Monday, April 24th: Up at 6:30 am, as I was unfamiliar with the route to ExCel in the Docklands. The journey involved taking the Northern line tube from Kentish Town to Waterloo, changing to the Jubilee line for Canning Town and then transferring to the DLR over-ground to Prince Regent. It takes about an hour.
ExCel is a massive convention centre and it took a little while to find the entrance on the water side (not the Thames at this point but a vast docking area.) The centre occupies a 100-acre site on the northern quay of the Royal Victoria Dock in London Docklands, between Canary Wharf and London City Airport. At the briefing, Decanter’s publisher, Sarah Kemp, informed the judges (there are over 260 of us throughout the five-day judging) that we will collectively sample 17,200 wines from all over the world. I am the Regional Chair of the Canadian panel. My co-judges today are Barb Philip MW and Rees Pender MW from BC and Siniśa Lasan, a wine consultant from Croatia.
Wine entries to the Decanter World Wine Awards
Our morning began with 8 sparkling wines and we awarded one gold medal. Next flight, 11 Pinot from BC and Ontario (one gold) followed by 9 Bordeaux blends from the Okanagan and then, before breaking for lunch, 11 Cabernet Sauvignons from both provinces. After a hearty lunch, including an enormous cheese tray, we returned to our room overlooking the water, to taste 8 Okanagan Chardonnay, 12 Medium-Dry Whites (including two from Nova Scotia), 13 Bordeaux blends and finally 11 Vidal sweet wines, two of which were sparkling. After the tasting we all repaired to the restaurant for a beer, a gin and tonic or a glass of Steven Spurrier’s Bride’s Valley Sparkling Rosé. Then the journey in reverse back to Kentish Town, where I am staying with my old friends, Carole and David Goldberg.
Sommelier with Bride’s Valley pink sparkler
Tuesday, April 25th: Down to ExCel once more. A new judge has joined us – Sandra Knowles, a buyer for The Wine Society here in England. The morning session started with 9 sparkling wines, followed by 9 Riesling (2 golds) and Gewurztraminer. Then 14 Pinot Noir followed by Sirah/Shiraz (a disappointing flight). After lunch 13 Chardonnay, 11 Merlot, 12 BC Bordeaux blends, finishing with 8 icewines, mostly Vidal but including 2 Chardonnay and a Vidal Icewine form Monterégie, Quebec (3 golds here).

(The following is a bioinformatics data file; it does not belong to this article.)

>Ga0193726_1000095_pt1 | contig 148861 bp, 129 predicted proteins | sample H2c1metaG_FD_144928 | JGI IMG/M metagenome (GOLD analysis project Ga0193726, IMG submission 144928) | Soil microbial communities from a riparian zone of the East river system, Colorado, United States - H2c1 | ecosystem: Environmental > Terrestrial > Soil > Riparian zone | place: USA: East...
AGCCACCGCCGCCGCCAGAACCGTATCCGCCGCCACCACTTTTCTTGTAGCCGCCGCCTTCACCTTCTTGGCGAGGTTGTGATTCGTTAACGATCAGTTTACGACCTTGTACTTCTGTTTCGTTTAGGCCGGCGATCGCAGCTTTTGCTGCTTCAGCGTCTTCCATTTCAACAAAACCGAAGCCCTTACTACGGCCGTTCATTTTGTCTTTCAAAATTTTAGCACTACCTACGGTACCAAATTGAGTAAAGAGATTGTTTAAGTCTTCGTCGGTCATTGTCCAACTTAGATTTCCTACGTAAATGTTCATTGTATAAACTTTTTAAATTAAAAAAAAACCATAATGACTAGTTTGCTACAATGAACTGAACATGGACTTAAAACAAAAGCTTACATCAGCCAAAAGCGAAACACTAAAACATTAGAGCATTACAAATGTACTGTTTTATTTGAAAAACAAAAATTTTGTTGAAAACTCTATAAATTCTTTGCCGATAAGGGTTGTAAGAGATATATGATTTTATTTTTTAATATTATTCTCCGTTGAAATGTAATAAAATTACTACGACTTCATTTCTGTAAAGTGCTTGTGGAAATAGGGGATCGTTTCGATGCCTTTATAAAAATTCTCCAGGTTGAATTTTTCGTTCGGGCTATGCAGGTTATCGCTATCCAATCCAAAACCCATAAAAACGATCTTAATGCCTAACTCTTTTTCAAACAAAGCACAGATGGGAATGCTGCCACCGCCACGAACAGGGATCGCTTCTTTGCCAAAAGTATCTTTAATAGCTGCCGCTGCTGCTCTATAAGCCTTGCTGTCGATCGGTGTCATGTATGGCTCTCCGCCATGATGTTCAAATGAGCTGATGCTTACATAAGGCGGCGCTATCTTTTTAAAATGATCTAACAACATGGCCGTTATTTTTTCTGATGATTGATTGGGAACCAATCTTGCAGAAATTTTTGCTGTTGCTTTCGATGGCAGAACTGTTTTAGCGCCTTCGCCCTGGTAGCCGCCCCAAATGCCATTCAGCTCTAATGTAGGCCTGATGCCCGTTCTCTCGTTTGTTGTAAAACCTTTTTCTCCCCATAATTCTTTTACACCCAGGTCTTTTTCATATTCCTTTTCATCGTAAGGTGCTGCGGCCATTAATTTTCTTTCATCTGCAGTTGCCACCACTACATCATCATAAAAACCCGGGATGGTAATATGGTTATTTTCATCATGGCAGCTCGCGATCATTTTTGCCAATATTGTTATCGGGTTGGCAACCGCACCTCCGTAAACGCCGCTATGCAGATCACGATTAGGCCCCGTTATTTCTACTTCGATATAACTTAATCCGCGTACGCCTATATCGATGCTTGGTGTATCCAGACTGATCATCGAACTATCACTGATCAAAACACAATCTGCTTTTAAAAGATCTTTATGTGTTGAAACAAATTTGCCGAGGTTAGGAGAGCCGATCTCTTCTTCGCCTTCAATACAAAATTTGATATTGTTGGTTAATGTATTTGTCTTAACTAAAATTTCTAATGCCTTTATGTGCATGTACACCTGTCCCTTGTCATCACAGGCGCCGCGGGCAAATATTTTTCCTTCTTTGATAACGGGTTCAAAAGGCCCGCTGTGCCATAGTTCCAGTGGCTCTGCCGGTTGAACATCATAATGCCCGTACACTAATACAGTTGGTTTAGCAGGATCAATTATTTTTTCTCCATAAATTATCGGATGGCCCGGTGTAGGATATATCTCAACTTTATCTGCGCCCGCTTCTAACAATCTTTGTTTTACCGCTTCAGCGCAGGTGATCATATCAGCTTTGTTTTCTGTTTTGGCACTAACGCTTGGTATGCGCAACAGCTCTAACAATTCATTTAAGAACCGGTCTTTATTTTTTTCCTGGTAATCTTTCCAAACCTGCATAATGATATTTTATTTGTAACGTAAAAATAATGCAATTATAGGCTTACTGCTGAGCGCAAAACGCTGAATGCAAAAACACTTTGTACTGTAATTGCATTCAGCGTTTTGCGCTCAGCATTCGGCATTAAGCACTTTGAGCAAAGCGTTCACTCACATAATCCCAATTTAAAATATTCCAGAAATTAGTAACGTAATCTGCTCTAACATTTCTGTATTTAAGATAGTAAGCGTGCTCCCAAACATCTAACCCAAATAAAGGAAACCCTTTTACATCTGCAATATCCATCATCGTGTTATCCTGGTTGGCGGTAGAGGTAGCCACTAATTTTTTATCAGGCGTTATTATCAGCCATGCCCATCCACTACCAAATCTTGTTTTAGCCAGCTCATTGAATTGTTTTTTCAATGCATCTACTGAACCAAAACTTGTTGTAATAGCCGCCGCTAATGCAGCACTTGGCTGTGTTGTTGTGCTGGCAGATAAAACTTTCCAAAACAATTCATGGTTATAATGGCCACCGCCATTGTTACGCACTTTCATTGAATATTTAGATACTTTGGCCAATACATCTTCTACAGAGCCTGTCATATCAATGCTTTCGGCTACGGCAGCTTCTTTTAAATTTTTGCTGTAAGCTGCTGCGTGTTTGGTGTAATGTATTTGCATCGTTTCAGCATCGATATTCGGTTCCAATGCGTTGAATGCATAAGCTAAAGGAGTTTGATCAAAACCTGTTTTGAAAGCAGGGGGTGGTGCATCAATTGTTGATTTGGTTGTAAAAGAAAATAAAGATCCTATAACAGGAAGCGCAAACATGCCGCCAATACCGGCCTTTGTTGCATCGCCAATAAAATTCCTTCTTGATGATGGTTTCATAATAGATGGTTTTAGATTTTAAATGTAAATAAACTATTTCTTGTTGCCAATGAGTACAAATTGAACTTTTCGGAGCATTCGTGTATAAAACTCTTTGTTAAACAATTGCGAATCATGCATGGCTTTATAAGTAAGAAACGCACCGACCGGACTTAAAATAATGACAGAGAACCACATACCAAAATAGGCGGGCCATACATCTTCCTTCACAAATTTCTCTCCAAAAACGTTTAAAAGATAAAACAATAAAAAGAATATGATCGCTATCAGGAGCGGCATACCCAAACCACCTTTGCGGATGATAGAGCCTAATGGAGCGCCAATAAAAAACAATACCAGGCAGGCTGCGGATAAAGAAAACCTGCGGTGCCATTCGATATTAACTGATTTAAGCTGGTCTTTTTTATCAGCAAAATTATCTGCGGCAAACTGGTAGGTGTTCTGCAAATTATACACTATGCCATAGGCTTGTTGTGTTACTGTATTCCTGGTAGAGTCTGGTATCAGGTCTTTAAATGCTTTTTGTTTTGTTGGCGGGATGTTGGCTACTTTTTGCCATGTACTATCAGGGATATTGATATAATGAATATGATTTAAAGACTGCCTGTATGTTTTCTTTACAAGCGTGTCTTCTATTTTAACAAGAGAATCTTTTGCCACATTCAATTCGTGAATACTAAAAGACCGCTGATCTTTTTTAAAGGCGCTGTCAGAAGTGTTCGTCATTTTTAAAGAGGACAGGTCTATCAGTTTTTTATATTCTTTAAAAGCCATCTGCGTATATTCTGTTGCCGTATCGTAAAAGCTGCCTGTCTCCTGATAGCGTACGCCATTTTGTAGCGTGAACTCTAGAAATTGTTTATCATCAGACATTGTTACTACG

Canadian panel: Rees Pender. Sandra Knowles, Barb Philip and me
In the evening I took my hosts to dinner at Delaunay Restaurant in Aldwych. I ordered salmon tartare and a dish I haven’t had since I lived in England – kedgeree. The bottle of Schloss Gobelsberg “Loess” Grüner Veltliner 2015 went beautifully with the lightly curried smoked haddock and rice.
Wednesday, April 26th: The morning started with Medium Dry Riesling from BC and Ontario (2 golds), followed by 9 single-variety wines – including Baco Noir, Gamay, Barbera, Tempranillo, Sangiovese and Malbec. Next, 7 Super-Premium Merlot and 13 Okanagan Syrah/Shiraz. After lunch, 9 Ontario Chardonnay, 14 Cabernet Franc, 10 Red Blends and, finally, 11 Riesling Icewines from both Ontario and BC. (Gold here too.) After a glass of rosé sparklng, I made my way over to the judges’ party ay the Bermondsey Yard Café on Bermondsey Street, near the Shard building. Had a couple of glasses of English sparkling wine (Winston Estate) and then wended my way back to Kentish Town.
Thursday, April 27: Our final day of judging began with 11 Sauvignon Blanc, 10 Pinot Gris/Grigio. Ending before lunch with 10 red sweet wines (mostly Cabernet Franc Icewines). At one point the room started reverberating with sounds like thunder or a small earthquake. It turned out to be a loud bass used by Tony Robbins giving one of his inspirational seminars and whipping up his followers (disciples?) with loud rock music in another part of the building. Our final obligation was to retaste all the gold medal wines we had awarded to confirm they were worthy of gold and then choose the best wines for the Regional Trophy in each of those categories we had given golds.
Back to Kentish Town. Carole and I went for an Indian meal in the High Street, which I washed down with a Cobra beer (“an Indian beer brand manufactured in the United Kingdom and China,” according to its website). Packed to be ready for my return flight to Toronto tomorrow.
Friday, April 28th: Took the tube all the way to Terminal 2 at Heathrow, bought a doll as a present for my granddaughter and changed my seat. Got an aisle seat at the bulkhead, which means lots of leg room – and mercifully there are two vacant seats between me and a lady on the other aisle. Meal choice: the inevitable pasta or chicken. Wines, both red and white, barely drinkable.